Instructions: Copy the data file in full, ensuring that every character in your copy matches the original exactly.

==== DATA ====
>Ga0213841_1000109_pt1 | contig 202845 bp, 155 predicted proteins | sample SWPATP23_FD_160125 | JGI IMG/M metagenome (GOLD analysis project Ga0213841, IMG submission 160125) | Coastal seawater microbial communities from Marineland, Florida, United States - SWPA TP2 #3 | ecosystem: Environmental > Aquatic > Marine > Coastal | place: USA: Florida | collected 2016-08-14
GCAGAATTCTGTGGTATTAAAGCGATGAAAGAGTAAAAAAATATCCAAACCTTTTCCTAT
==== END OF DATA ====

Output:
>Ga0213841_1000109_pt1 | contig 202845 bp, 155 predicted proteins | sample SWPATP23_FD_160125 | JGI IMG/M metagenome (GOLD analysis project Ga0213841, IMG submission 160125) | Coastal seawater microbial communities from Marineland, Florida, United States - SWPA TP2 #3 | ecosystem: Environmental > Aquatic > Marine > Coastal | place: USA: Florida | collected 2016-08-14
GCAGAATTCTGTGGTATTAAAGCGATGAAAGAGTAAAAAAATATCCAAACCTTTTCCTAT